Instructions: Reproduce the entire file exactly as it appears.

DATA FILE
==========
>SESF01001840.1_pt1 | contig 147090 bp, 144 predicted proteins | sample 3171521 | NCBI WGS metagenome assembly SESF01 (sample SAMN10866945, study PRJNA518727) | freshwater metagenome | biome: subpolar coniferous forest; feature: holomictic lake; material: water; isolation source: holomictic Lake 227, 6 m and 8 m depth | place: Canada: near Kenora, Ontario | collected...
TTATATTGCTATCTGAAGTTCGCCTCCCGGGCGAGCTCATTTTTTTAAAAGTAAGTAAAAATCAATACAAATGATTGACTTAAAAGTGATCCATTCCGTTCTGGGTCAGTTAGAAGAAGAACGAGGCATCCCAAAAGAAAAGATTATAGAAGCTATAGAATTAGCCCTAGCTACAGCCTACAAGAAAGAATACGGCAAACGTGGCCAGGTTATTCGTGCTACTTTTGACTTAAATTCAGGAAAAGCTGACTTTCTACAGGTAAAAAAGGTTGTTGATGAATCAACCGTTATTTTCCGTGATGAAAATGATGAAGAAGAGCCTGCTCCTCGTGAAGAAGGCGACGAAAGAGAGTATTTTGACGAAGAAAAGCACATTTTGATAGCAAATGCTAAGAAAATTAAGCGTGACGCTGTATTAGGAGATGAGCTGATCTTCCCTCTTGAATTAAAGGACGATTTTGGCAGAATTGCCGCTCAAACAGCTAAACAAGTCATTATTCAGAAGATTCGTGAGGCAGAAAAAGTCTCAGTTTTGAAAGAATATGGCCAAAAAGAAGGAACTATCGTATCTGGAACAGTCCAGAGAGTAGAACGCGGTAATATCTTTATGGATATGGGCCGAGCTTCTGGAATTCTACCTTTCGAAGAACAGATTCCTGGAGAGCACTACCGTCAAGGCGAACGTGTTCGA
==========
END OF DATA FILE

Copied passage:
>SESF01001840.1_pt1 | contig 147090 bp, 144 predicted proteins | sample 3171521 | NCBI WGS metagenome assembly SESF01 (sample SAMN10866945, study PRJNA518727) | freshwater metagenome | biome: subpolar coniferous forest; feature: holomictic lake; material: water; isolation source: holomictic Lake 227, 6 m and 8 m depth | place: Canada: near Kenora, Ontario | collected...
TTATATTGCTATCTGAAGTTCGCCTCCCGGGCGAGCTCATTTTTTTAAAAGTAAGTAAAAATCAATACAAATGATTGACTTAAAAGTGATCCATTCCGTTCTGGGTCAGTTAGAAGAAGAACGAGGCATCCCAAAAGAAAAGATTATAGAAGCTATAGAATTAGCCCTAGCTACAGCCTACAAGAAAGAATACGGCAAACGTGGCCAGGTTATTCGTGCTACTTTTGACTTAAATTCAGGAAAAGCTGACTTTCTACAGGTAAAAAAGGTTGTTGATGAATCAACCGTTATTTTCCGTGATGAAAATGATGAAGAAGAGCCTGCTCCTCGTGAAGAAGGCGACGAAAGAGAGTATTTTGACGAAGAAAAGCACATTTTGATAGCAAATGCTAAGAAAATTAAGCGTGACGCTGTATTAGGAGATGAGCTGATCTTCCCTCTTGAATTAAAGGACGATTTTGGCAGAATTGCCGCTCAAACAGCTAAACAAGTCATTATTCAGAAGATTCGTGAGGCAGAAAAAGTCTCAGTTTTGAAAGAATATGGCCAAAAAGAAGGAACTATCGTATCTGGAACAGTCCAGAGAGTAGAACGCGGTAATATCTTTATGGATATGGGCCGAGCTTCTGGAATTCTACCTTTCGAAGAACAGATTCCTGGAGAGCACTACCGTCAAGGCGAACGTGTTCGA